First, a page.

The MARSIS radar experiment aboard the ESA's Mars Express satellite will come a bit closer in late June when the second dipole boom is deployed. These 20-meter-long structures will send very low frequency waves which will penetrate up to several kilometers deep. Reflections will indicate any sub-surface interface, including possible water or ice deposits (a nice diagram is here. ) Subsurface water is the best chance for life on Mars, as surface uv irradiation is very intense.
The antennae had been loaded in a telescoped configuration and there has been a fair amount of hassle getting the first one fully extended. What I especially appreciate about this saga is how it underscores that machines in space do not always behave as predicted in ground testing, so there's quite a lot of seat-of-the-pants adjustment going on.
Subsurface water may also be all there has been on Mars for some time. Some other work suggests that the atmospheric methane detected on Mars might be coming from breakdown of olivine by water. This "mineral source" (rather than microbial source) theory of ongoing methane production would require that the olivine had been kept dry since its creation in lava flows-- in this case, some 3 billion years. But in that case, where's the water coming from now?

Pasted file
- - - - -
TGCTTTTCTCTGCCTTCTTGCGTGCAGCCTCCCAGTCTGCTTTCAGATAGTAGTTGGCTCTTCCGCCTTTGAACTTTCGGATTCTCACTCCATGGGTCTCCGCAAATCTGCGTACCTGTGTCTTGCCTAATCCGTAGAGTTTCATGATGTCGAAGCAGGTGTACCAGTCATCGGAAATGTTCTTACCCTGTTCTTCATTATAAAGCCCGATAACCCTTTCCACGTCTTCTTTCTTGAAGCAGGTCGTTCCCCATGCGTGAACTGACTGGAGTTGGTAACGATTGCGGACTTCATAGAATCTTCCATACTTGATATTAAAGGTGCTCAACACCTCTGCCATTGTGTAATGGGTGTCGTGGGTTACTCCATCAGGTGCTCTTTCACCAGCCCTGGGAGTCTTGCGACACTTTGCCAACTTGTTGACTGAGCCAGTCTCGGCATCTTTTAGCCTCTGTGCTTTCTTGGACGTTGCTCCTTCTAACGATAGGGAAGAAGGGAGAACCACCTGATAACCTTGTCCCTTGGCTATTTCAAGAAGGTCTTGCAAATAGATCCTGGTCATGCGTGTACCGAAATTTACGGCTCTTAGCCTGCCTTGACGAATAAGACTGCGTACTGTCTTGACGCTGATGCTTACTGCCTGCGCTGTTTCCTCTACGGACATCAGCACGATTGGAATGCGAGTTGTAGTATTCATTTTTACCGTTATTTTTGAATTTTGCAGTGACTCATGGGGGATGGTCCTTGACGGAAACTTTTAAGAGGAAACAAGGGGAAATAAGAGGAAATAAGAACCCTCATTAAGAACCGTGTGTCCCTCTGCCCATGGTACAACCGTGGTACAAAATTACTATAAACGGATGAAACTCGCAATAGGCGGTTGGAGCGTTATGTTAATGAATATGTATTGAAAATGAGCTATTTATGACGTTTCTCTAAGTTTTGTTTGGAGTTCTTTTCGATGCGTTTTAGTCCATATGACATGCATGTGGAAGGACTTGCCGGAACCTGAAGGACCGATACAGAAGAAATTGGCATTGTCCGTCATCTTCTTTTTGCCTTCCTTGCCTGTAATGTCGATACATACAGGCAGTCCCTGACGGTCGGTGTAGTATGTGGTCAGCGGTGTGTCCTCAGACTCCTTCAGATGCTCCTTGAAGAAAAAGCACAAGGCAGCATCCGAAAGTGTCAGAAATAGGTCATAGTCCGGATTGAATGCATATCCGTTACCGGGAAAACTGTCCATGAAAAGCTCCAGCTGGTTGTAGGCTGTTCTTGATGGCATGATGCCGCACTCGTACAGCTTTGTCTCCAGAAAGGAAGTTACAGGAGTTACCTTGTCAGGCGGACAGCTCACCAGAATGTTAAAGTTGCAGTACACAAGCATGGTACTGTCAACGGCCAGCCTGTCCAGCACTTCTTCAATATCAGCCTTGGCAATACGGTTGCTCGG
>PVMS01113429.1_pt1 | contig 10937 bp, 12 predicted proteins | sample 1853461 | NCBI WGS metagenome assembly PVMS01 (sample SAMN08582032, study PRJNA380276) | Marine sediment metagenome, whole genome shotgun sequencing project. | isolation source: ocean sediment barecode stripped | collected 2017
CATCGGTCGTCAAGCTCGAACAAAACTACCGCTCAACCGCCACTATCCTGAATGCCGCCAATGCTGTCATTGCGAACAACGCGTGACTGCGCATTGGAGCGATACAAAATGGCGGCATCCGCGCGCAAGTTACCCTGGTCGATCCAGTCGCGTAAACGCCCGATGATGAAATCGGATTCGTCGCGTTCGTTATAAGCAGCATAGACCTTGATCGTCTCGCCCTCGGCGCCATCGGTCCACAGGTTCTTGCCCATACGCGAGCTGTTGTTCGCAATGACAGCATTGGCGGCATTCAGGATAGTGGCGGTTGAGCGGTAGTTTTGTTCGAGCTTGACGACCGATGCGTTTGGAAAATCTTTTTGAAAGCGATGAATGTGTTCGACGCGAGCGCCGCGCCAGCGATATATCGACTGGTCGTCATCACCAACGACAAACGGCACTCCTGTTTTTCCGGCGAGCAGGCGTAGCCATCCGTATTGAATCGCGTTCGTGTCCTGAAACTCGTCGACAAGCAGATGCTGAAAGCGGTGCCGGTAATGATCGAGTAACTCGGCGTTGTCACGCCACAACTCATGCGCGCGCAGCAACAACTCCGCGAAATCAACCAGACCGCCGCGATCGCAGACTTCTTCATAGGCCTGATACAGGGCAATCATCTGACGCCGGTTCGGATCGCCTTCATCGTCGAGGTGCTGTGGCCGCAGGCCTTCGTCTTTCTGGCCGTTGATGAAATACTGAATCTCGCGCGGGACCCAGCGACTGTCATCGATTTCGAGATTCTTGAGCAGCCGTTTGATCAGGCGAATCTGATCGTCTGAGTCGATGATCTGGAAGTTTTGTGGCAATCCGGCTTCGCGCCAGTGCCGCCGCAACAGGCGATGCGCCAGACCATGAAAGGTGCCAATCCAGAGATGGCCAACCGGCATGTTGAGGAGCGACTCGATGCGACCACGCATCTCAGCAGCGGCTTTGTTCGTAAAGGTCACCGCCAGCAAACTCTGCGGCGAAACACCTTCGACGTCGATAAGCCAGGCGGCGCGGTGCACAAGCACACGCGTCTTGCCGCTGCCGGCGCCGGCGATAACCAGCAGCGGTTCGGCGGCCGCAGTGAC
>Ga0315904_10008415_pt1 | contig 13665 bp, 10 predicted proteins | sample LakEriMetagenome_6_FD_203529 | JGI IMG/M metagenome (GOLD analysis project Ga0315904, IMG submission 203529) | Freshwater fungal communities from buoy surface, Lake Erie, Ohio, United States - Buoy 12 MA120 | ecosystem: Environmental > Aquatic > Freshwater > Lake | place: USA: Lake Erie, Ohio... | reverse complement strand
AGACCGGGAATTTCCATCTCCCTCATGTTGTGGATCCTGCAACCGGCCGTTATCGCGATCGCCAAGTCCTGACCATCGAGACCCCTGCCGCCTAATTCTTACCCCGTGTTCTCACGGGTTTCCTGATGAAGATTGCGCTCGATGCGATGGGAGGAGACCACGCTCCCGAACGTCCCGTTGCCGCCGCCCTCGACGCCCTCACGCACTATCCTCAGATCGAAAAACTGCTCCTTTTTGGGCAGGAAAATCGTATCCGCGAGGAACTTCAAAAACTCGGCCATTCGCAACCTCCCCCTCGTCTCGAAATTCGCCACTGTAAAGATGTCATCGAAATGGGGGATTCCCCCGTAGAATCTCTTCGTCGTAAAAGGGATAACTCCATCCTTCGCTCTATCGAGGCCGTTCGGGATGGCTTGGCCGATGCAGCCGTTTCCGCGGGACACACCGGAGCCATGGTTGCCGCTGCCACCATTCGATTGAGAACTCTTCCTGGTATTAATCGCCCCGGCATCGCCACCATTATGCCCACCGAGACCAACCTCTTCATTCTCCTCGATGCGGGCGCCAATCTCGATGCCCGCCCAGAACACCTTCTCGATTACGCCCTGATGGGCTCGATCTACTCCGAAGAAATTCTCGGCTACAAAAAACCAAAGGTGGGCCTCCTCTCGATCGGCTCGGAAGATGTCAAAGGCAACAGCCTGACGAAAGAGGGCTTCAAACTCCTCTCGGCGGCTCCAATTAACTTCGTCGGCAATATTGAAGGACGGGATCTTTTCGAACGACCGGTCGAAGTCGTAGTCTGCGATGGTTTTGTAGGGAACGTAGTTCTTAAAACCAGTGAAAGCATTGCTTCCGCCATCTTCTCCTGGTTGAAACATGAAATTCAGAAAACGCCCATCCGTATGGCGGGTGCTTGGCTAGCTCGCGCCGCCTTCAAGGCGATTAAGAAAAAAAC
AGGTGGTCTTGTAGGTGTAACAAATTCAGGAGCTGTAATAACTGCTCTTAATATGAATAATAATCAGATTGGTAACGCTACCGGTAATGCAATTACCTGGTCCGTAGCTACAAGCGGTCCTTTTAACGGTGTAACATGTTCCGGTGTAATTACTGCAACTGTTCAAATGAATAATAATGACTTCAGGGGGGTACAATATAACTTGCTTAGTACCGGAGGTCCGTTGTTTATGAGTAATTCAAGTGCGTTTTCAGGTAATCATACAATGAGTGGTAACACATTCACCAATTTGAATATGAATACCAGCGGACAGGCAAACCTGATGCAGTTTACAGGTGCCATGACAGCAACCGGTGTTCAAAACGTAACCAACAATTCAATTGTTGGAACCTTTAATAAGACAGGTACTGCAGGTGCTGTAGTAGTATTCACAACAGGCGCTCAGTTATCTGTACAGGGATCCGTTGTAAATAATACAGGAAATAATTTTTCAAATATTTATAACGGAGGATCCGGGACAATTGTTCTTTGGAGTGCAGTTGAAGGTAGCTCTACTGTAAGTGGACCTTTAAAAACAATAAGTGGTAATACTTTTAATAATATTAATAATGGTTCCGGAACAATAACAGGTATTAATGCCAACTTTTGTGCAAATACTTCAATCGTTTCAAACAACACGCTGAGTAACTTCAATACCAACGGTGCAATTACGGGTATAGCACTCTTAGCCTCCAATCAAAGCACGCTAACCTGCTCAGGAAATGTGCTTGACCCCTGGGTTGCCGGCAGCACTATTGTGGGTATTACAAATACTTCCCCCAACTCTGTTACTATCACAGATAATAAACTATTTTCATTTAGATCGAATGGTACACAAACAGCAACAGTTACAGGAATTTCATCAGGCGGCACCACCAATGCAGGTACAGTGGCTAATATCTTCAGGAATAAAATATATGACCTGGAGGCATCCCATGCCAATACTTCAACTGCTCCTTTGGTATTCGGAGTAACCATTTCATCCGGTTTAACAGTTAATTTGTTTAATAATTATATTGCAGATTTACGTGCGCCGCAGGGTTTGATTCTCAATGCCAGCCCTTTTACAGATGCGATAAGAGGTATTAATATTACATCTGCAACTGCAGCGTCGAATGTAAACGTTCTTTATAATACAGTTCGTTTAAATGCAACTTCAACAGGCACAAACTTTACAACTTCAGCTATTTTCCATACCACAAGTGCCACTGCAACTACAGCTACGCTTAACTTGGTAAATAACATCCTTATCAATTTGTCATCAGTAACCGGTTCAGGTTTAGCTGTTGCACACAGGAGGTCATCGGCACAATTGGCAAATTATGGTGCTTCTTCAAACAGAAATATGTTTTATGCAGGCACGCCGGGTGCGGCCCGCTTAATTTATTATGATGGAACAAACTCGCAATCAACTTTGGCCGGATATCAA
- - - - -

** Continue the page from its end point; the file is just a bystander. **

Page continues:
UPDATE: More on the recent olivine-methane work is in last week's Nature .
UPDATE, 16 June: The second boom deployment seems to have gone smoothly but the gyroscope data are not yet in. Looking for water could start as soon as next week.